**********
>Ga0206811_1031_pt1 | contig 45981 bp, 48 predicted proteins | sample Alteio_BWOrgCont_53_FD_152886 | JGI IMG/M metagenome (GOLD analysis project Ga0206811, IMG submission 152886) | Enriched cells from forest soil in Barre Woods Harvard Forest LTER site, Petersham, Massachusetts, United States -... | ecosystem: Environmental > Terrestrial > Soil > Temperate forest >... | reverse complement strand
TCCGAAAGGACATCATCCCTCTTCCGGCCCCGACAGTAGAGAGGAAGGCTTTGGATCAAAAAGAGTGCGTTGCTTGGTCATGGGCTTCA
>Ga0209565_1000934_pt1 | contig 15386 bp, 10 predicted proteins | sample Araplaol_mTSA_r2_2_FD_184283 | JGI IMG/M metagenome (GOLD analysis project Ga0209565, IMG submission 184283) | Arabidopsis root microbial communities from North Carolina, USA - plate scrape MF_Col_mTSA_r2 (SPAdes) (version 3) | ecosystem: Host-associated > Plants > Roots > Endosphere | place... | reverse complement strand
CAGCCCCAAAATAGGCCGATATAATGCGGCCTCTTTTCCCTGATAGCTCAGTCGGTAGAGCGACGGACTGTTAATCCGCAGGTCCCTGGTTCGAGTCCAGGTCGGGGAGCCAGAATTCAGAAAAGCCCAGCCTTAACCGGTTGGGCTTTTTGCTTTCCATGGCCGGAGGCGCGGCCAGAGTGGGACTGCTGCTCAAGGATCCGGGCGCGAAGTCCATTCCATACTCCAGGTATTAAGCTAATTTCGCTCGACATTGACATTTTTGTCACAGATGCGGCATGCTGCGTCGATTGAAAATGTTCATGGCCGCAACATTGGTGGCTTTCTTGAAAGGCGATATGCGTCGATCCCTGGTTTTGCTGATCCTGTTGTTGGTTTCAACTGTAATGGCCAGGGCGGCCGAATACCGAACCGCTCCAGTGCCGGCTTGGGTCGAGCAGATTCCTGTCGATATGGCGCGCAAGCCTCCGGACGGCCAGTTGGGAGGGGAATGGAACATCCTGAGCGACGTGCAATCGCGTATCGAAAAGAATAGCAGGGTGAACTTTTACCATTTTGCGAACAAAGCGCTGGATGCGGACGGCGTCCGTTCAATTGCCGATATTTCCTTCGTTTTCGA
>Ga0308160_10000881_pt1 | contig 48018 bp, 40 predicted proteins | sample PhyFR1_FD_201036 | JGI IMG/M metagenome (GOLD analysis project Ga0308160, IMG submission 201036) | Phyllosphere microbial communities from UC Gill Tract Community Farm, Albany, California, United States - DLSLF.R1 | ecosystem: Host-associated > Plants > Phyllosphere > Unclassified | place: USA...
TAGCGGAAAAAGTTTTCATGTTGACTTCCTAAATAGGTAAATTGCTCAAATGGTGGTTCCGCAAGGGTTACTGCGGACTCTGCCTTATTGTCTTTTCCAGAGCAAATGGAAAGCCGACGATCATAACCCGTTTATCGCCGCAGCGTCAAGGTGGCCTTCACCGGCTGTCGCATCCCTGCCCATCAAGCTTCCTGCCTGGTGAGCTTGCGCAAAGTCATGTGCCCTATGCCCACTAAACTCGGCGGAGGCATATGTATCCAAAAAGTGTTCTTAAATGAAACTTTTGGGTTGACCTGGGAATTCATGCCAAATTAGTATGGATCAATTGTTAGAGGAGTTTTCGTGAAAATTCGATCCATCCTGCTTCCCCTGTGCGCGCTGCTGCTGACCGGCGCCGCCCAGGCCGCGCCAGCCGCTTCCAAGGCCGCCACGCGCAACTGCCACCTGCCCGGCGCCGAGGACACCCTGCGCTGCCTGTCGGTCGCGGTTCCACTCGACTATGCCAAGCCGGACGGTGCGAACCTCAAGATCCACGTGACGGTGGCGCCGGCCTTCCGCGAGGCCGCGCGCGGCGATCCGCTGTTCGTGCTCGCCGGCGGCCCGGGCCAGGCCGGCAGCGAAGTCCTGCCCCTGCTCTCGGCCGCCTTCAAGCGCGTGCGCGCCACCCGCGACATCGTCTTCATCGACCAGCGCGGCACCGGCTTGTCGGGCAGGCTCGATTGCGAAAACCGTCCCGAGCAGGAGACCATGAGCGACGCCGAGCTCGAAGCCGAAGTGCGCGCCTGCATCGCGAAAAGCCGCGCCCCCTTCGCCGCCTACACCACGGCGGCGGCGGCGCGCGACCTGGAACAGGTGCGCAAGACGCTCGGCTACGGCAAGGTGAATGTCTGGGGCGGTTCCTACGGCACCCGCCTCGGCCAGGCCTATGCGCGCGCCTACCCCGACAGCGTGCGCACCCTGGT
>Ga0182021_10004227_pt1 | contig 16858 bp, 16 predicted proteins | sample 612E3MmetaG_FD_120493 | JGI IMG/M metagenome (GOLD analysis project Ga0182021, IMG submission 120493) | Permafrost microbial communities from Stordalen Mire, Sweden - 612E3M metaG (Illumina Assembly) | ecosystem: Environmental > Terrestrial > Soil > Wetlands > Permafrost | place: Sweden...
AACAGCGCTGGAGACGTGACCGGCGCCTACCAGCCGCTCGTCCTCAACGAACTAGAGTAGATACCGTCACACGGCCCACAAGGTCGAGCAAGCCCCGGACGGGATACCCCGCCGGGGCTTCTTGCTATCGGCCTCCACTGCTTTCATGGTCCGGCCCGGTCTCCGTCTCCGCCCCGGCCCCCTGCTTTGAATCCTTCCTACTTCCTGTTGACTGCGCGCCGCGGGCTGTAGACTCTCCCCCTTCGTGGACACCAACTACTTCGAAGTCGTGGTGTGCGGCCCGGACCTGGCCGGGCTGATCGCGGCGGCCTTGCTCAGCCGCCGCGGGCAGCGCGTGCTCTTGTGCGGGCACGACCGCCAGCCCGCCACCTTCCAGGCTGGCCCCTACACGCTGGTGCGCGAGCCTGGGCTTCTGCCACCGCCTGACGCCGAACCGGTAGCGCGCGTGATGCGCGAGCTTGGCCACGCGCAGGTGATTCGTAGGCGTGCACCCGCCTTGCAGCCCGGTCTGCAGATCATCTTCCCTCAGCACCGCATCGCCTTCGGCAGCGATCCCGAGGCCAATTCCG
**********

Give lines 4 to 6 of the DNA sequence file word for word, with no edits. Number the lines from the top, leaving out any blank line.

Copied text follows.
CAGCCCCAAAATAGGCCGATATAATGCGGCCTCTTTTCCCTGATAGCTCAGTCGGTAGAGCGACGGACTGTTAATCCGCAGGTCCCTGGTTCGAGTCCAGGTCGGGGAGCCAGAATTCAGAAAAGCCCAGCCTTAACCGGTTGGGCTTTTTGCTTTCCATGGCCGGAGGCGCGGCCAGAGTGGGACTGCTGCTCAAGGATCCGGGCGCGAAGTCCATTCCATACTCCAGGTATTAAGCTAATTTCGCTCGACATTGACATTTTTGTCACAGATGCGGCATGCTGCGTCGATTGAAAATGTTCATGGCCGCAACATTGGTGGCTTTCTTGAAAGGCGATATGCGTCGATCCCTGGTTTTGCTGATCCTGTTGTTGGTTTCAACTGTAATGGCCAGGGCGGCCGAATACCGAACCGCTCCAGTGCCGGCTTGGGTCGAGCAGATTCCTGTCGATATGGCGCGCAAGCCTCCGGACGGCCAGTTGGGAGGGGAATGGAACATCCTGAGCGACGTGCAATCGCGTATCGAAAAGAATAGCAGGGTGAACTTTTACCATTTTGCGAACAAAGCGCTGGATGCGGACGGCGTCCGTTCAATTGCCGATATTTCCTTCGTTTTCGA
>Ga0308160_10000881_pt1 | contig 48018 bp, 40 predicted proteins | sample PhyFR1_FD_201036 | JGI IMG/M metagenome (GOLD analysis project Ga0308160, IMG submission 201036) | Phyllosphere microbial communities from UC Gill Tract Community Farm, Albany, California, United States - DLSLF.R1 | ecosystem: Host-associated > Plants > Phyllosphere > Unclassified | place: USA...
TAGCGGAAAAAGTTTTCATGTTGACTTCCTAAATAGGTAAATTGCTCAAATGGTGGTTCCGCAAGGGTTACTGCGGACTCTGCCTTATTGTCTTTTCCAGAGCAAATGGAAAGCCGACGATCATAACCCGTTTATCGCCGCAGCGTCAAGGTGGCCTTCACCGGCTGTCGCATCCCTGCCCATCAAGCTTCCTGCCTGGTGAGCTTGCGCAAAGTCATGTGCCCTATGCCCACTAAACTCGGCGGAGGCATATGTATCCAAAAAGTGTTCTTAAATGAAACTTTTGGGTTGACCTGGGAATTCATGCCAAATTAGTATGGATCAATTGTTAGAGGAGTTTTCGTGAAAATTCGATCCATCCTGCTTCCCCTGTGCGCGCTGCTGCTGACCGGCGCCGCCCAGGCCGCGCCAGCCGCTTCCAAGGCCGCCACGCGCAACTGCCACCTGCCCGGCGCCGAGGACACCCTGCGCTGCCTGTCGGTCGCGGTTCCACTCGACTATGCCAAGCCGGACGGTGCGAACCTCAAGATCCACGTGACGGTGGCGCCGGCCTTCCGCGAGGCCGCGCGCGGCGATCCGCTGTTCGTGCTCGCCGGCGGCCCGGGCCAGGCCGGCAGCGAAGTCCTGCCCCTGCTCTCGGCCGCCTTCAAGCGCGTGCGCGCCACCCGCGACATCGTCTTCATCGACCAGCGCGGCACCGGCTTGTCGGGCAGGCTCGATTGCGAAAACCGTCCCGAGCAGGAGACCATGAGCGACGCCGAGCTCGAAGCCGAAGTGCGCGCCTGCATCGCGAAAAGCCGCGCCCCCTTCGCCGCCTACACCACGGCGGCGGCGGCGCGCGACCTGGAACAGGTGCGCAAGACGCTCGGCTACGGCAAGGTGAATGTCTGGGGCGGTTCCTACGGCACCCGCCTCGGCCAGGCCTATGCGCGCGCCTACCCCGACAGCGTGCGCACCCTGGT